Do you have a small business or a side business? Did you get paid to write “sponsored” blog posts? Do you want to make money from blogging? Are you an affiliate for brands that you love? Are you involved in a direct selling company (i.e.: Mary Kay, DoTerra Oils, JamBerry, etc)?
If you answered “yes” to any of these questions, keep reading!
If these don’t apply to you, keep reading too! You will learn about some of the advantages having business provides on your tax return!! It’s a common misconception that if you have a business, you will pay more taxes. It all depends on how you have the business structured, but MOST people who are in business for themselves pay the same amount of tax as everyone else, if not LESS taxes. The taxes when you have a business are paid at different times, so it often feels like more. The benefits are numerous and I am going to point them out to you today.
As I shared earlier this year, my full time job is managing several large tax office (read my blog post HERE) and I have been doing personal tax returns for the last 5 years. I get many questions about this topic, and taxes can be confusing and sometimes scary. This blog post could really be a whole series, but I am going to try to condense down as much as I can in this post to give you the basics.
So, have you already filed your taxes this year? Most of you probably have considering it is April. I haven’t. People always assume that I get my taxes done early since my day job is to help people file their returns. WRONG! I am such a last minute filer because I am so busy helping other people when it comes time to do mine I procrastinate. haha!
Many people think going into business for yourself is scary because of the financial aspect. In all reality, it is scary, but there are many benefits that come with it too, one of which can be some savings on your tax return. Whether your business is your livelihood or just what you do to make some extra fun money, it affects your tax return. Many people end up paying more in tax every year because they are either unaware of the deductions they are allowed, or they are too afraid to take the deductions because they fear an audit. Here are some of the most common questions about how blogs and small businesses affect tax returns and why having a business can benefit you!
Disclaimer: This blog post is not meant to encourage people to haphazardly make tax deductions for their business or create a “business” out of something that is not a business at all.
p.s. While I normally blog about fitness and living a healthy lifestyle, I occasionally visit topics like this as well. If you are interested in more tax tips and information enter your email below! (I don’t send spam, I promise!)
Does my income need to be reported?
You may have never considered reporting the income you receive from your blog or your side business because it was a minimal amount. The IRS law states that you must report any self employment income that is over $400. They mean gross income, not just profit. So if you got paid $100 to write 6 different sponsored blog posts, then your blog income get reported on your tax return. You can write off any necessary expenses against that income which I will address a little later. It is your responsibility to keep track of income from your business. You should have a log or a bank account showing the deposits that you have from the business. For example, with personal training clients, I have invoices showing the date I trained them and how much they paid me. If you are in direct selling or doing contract work, many companies will send you a 1099-MISC form showing how much money they paid out to you if you make over a certain amount with them.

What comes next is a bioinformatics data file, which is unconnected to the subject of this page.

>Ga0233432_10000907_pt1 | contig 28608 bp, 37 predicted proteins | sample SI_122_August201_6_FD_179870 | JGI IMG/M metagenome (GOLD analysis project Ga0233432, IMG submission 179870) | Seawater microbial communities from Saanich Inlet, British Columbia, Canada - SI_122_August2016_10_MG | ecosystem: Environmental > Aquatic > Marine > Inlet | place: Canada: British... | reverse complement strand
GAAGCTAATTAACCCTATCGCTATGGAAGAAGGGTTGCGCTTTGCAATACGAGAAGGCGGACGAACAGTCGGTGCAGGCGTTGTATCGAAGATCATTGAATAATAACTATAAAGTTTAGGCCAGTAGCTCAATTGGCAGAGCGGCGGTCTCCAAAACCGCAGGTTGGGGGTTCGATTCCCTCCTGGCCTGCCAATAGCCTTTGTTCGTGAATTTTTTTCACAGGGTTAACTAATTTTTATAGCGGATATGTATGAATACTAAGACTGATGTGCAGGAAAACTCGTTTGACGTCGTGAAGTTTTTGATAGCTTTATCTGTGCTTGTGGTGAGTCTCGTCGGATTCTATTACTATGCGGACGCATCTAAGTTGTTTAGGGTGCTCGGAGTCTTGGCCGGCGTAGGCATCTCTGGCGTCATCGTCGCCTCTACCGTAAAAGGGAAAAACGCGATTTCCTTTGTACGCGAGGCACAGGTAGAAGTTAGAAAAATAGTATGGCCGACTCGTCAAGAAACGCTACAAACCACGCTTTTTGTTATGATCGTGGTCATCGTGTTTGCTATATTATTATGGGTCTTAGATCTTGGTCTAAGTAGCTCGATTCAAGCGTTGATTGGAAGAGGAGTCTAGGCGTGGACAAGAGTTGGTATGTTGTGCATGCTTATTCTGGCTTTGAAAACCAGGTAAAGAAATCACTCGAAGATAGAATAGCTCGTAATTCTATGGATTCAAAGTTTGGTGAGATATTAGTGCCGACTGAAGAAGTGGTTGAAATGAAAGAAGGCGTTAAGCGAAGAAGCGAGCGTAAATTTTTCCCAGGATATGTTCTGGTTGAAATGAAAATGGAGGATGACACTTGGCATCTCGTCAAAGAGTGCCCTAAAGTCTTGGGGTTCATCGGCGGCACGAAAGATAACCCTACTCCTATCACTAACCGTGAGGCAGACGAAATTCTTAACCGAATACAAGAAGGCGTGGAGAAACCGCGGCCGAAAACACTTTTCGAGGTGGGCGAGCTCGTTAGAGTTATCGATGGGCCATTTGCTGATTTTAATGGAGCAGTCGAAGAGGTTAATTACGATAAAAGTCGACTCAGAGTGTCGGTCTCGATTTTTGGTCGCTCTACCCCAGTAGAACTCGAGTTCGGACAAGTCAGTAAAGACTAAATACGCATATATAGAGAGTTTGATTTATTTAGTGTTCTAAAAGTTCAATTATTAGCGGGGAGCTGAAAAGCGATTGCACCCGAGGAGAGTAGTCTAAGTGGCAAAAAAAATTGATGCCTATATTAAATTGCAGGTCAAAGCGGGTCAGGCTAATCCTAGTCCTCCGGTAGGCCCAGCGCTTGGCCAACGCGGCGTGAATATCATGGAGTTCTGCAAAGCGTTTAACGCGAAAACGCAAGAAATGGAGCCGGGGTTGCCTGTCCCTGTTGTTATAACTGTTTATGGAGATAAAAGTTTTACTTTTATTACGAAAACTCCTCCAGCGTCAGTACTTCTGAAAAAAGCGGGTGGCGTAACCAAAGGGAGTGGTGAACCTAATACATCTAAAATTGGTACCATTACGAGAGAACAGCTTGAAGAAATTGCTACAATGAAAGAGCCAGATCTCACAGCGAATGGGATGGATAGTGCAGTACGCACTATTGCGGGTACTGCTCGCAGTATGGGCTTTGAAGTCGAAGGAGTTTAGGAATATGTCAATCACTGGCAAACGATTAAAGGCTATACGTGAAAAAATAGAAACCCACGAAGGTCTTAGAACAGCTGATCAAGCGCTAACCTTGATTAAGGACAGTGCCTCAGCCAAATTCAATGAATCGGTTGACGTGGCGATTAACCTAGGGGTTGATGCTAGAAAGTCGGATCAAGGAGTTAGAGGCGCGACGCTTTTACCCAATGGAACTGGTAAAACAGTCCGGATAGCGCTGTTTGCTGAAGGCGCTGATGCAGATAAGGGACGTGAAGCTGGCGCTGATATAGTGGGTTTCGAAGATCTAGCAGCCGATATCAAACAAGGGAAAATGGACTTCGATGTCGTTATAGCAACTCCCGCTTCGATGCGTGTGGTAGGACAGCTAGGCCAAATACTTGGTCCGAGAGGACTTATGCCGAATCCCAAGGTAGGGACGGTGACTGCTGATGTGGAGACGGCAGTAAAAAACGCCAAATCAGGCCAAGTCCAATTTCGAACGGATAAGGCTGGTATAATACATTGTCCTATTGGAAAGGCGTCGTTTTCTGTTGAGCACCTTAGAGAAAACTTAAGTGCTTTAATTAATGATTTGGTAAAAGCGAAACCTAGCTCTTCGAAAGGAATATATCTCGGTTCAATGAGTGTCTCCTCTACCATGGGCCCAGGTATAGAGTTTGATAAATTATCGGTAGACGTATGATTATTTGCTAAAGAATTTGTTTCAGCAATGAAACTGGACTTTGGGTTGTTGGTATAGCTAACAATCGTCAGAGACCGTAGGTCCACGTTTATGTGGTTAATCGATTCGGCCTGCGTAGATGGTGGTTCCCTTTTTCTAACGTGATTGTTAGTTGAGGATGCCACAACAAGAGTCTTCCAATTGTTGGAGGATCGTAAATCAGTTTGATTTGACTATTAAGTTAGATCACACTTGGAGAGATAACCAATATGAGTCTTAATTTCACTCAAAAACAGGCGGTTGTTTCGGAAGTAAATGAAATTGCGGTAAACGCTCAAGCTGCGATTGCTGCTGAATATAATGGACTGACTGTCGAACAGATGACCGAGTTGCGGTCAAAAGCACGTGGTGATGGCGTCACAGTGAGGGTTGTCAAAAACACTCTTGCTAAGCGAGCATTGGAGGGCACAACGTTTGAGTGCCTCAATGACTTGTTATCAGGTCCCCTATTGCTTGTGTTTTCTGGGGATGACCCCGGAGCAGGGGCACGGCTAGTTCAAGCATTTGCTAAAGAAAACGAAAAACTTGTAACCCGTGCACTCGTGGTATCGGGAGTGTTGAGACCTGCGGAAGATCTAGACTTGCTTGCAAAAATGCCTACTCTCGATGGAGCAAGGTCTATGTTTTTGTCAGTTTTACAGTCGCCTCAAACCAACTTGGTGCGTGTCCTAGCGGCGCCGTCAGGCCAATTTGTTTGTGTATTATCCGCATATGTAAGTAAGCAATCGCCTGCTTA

How do I report it?
The answer to this question depends on how your business is classified. Most people are sole-proprietors. That means that you are NOT a corporation or an LLC. I am writing this blog post for sole proprietors, so if you are incorporated and file a separate business return, some of what I am addressing in this post is not for you.
Sole proprietor self-employment income is reported on a Schedule C which is part of your individual return on your 1040. You start by reporting your gross revenue, then reporting expenses, and you end up with a net profit or a net loss.
What expenses can I write off?
This list could be so long! It really depends on what your business is. The short answer is anything necessary and essential to the business is a business expense. Keep it real here. This is where people tend to blow things out of proportion. For example, you cannot write off your groceries. (Yes, people have asked me that)
Let’s use the example of a blog or an online business. Obviously your internet connection is essential to your business, so you can write off what you pay for internet every month as an expense. If you purchase a new computer, you can write that off too as a business asset – that means you have to spread the expense out over several years. If you use your cell phone in your business, you can write off your portion of the cell phone bill every month.
Any supplies that you use for the business can be written off, so if you are in direct selling and you buy product to give to people as samples to try before they buy, that would be an expense.
If you use an area of your home SPECIFICALLY for the business, you can write off a portion of what you pay every month, rent, mortgage, utilities etc. The key here is has to be an area of your home only used for business – so your living room or your kitchen would not count. It would be a space in your home (such as an office) that is not used for personal use, only business use.
The list can go on and on. As tax season is coming to a close and I will soon have more time, will write more posts specific to this in the near future. In the mean time, check out “additional resources” at the bottom of this post for more about business expenses!
It looks like I’m not making any money on paper! Why?
This is where people get hung up sometimes. They think, why should I report my business if I am not making any money. There are a few reasons. First of all, it is the law: if you make over $400 you must report it. Second of all, your business is generating real income, but what often makes it look a negative is all the expenses, many of which you would be paying whether you were in business or not!!